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Senate Committee scathing of assessment of apple, banana imports.

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Senator John Cherry Democrats Senator for Queensland

Dated: 17 March 2005 Press Release Number: 05/126 Portfolio: Agriculture

Senate Committee Scathing of Assessment of Apple, Banana Imports

The risk assessment of Filipino banana imports and New Zealand imports by Biosecurity Australia failed to take proper account of scientific evidence and economic consequences and, as a result, undermined Australia's low risk quarantine system, the Senate Rural Affairs Committee has found.

Committee member, Democrats Senator John Cherry said the unanimous committee report was one of the most scathing analysis of a Government agency by an all-party committee in many years.

"This fearless and robust report is an example of a Senate Committee operating at its best. The Committee found that it, growers and the public had been mislead by Biosecurity Australia and has recommended significant changes to the way Biosecurity Australia operates into the future," he said. "What was clear in this Inquiry was that Biosecurity Australia was running an agenda to free up trade rather than defend the interests of Australian farmers consistent with our international obligations.

"For example, the WTO treaty on quarantine which allows members to consider 'relevant economic factors' including 'the potential damage in terms of loss of production or sales' was watered down in the Biosecurity handbook to merely refer to 'the objective of minimising negative trade effects'.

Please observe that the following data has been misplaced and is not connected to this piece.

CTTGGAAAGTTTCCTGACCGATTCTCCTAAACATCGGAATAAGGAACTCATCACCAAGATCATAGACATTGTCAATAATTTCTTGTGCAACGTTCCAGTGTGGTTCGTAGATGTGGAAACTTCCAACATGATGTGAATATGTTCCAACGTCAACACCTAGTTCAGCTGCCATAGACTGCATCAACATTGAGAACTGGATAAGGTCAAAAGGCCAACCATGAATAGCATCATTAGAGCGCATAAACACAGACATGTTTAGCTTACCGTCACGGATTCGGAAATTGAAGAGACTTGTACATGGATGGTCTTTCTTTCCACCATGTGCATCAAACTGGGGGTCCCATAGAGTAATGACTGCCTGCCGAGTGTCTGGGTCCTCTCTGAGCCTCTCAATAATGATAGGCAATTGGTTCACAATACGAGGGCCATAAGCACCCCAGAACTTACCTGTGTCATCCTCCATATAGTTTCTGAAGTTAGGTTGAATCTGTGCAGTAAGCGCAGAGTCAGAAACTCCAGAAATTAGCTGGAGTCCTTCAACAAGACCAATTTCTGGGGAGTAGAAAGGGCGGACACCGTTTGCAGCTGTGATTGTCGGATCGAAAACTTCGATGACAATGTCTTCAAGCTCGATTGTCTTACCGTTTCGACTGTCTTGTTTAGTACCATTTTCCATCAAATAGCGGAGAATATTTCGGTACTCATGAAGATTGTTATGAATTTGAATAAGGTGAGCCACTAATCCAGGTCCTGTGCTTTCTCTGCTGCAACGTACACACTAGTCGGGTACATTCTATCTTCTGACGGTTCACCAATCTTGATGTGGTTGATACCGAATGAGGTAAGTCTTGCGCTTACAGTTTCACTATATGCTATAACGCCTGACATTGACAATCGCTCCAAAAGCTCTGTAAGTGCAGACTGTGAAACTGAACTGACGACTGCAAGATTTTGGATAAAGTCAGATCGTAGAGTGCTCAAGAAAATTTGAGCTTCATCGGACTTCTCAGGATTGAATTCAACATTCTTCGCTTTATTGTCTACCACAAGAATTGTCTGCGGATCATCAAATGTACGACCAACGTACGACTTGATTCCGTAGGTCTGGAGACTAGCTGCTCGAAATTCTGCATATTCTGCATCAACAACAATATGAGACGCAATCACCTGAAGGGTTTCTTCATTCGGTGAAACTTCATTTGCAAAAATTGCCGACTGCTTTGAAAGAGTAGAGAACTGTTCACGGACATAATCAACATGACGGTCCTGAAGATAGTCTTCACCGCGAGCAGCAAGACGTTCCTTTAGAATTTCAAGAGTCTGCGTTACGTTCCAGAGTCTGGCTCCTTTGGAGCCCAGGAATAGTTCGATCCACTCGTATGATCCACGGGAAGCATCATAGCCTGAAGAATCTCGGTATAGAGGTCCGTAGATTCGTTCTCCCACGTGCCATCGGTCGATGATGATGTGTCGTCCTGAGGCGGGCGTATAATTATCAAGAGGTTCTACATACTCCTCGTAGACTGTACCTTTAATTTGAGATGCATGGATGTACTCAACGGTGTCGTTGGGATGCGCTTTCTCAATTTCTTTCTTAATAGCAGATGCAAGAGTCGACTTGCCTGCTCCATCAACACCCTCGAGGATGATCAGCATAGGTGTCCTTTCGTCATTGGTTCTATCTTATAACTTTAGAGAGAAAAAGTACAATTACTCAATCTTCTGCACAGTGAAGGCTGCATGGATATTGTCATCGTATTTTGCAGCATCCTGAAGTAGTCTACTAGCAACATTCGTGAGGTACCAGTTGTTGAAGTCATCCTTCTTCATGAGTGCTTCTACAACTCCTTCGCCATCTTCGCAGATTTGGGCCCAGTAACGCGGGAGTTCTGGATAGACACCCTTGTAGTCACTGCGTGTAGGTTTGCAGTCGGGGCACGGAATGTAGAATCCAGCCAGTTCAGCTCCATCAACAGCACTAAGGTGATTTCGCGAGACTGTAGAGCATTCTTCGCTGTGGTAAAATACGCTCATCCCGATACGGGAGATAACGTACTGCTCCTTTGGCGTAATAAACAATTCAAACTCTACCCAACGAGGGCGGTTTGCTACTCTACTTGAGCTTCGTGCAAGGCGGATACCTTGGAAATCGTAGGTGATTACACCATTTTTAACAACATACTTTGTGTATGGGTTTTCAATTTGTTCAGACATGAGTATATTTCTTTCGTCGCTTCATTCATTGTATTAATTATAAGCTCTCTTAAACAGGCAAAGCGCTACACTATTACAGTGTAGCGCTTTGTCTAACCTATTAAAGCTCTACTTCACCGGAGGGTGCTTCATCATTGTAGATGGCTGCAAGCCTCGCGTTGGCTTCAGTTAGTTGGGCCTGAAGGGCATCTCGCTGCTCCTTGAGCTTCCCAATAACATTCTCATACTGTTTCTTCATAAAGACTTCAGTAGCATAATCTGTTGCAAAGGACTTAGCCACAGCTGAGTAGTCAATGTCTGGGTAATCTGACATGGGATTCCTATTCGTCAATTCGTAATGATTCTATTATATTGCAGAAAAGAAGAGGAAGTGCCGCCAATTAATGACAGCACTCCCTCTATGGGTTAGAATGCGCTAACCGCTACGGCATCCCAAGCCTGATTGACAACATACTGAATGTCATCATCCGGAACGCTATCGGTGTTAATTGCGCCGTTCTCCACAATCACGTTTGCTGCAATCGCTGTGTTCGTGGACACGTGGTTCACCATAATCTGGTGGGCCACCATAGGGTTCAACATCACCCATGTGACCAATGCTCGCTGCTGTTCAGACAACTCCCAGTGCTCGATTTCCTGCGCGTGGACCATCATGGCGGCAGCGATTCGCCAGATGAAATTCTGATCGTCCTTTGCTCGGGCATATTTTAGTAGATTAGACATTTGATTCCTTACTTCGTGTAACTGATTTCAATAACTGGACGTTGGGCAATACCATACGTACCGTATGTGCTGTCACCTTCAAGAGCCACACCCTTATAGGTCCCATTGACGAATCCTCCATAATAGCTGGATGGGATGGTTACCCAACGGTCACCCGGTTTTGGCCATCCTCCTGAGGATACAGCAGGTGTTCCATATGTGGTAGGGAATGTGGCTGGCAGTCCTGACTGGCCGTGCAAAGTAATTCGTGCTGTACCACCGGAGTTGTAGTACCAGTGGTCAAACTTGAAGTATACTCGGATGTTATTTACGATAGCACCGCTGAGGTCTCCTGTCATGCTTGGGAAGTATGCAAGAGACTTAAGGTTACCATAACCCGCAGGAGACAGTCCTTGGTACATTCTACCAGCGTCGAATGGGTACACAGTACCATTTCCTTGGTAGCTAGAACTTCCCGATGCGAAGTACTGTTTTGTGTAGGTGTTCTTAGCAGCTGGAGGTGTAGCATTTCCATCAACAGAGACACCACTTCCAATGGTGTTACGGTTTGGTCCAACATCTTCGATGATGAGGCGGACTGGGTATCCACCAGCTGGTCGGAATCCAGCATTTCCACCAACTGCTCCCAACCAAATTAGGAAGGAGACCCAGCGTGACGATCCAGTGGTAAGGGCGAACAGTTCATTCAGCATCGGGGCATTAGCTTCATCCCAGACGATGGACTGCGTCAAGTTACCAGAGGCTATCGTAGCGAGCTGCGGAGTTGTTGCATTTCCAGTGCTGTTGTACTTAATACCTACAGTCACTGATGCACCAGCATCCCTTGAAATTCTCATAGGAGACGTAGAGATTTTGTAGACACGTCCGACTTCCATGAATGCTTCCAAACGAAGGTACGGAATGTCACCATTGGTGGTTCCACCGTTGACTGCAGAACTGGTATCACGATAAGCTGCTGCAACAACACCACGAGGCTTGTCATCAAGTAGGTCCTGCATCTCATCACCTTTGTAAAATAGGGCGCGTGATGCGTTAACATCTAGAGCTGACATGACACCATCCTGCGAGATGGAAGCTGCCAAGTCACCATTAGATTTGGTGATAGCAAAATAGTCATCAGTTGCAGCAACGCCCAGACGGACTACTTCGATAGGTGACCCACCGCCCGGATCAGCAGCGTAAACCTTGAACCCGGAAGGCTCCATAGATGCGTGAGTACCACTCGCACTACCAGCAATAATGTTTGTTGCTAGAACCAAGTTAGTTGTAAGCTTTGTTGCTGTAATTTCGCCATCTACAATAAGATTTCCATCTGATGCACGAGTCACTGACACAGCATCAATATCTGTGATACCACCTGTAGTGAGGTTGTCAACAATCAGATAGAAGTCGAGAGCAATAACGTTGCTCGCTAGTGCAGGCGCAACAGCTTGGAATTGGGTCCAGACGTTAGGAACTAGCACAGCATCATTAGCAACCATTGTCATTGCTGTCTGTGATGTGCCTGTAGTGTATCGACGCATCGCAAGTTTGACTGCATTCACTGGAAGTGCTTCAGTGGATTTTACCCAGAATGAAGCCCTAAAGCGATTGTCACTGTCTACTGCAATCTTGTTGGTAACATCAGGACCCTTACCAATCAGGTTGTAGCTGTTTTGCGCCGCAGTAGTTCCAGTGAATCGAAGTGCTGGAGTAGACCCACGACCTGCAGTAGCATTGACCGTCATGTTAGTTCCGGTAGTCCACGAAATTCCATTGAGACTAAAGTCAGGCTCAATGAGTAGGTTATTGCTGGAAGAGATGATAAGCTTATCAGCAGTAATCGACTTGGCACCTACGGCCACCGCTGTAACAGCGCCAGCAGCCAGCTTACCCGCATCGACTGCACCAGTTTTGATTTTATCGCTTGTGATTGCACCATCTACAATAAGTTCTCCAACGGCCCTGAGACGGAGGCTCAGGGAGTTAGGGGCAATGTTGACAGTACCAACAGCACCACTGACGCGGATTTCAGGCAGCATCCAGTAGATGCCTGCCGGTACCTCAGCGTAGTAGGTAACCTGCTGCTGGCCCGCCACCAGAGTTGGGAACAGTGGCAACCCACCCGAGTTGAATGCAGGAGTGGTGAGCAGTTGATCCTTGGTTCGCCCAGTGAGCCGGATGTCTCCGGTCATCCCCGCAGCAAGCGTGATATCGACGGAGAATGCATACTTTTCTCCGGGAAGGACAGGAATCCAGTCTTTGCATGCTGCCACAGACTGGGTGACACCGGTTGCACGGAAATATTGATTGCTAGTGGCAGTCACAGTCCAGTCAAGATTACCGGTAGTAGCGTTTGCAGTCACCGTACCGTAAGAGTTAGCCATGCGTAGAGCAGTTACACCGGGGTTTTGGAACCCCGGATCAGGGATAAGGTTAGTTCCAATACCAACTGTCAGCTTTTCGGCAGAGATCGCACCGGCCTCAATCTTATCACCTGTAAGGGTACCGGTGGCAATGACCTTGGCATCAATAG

"The Senate Rural Affairs Committee and the Democrats have been relentless in pursuing BA over its watering down of Australia's quarantine standards over the past four years, forcing Government last year to remove the head of BA and radically restructure the organisation.

"These results would never have occurred if the Senate had not taken on this issue and pursued it. Without this Senate Committee's work, the serious risk of fire blight devastating the apple and pear industries and Moko devastating the banana industry would have been ignored by the Government.

"This would have put at risk rural industries worth hundreds of millions of dollars, affecting rural towns like Tully, Innisfail and Stanthorpe in my home state of Queensland.

"The Government has already agreed to re-do the import risk assessments of apples and bananas that triggered this Senate Inquiry and review the flawed methodology used to assess them.

"The Democrats call on the Government to accept the Committee's recommendations for a more conservative and robust scientific assessment of import risks, more consultation with growers, better record keeping of decisions and disagreements and AQIS being more proactive in ensuring that importers abide by import protocols, he concluded.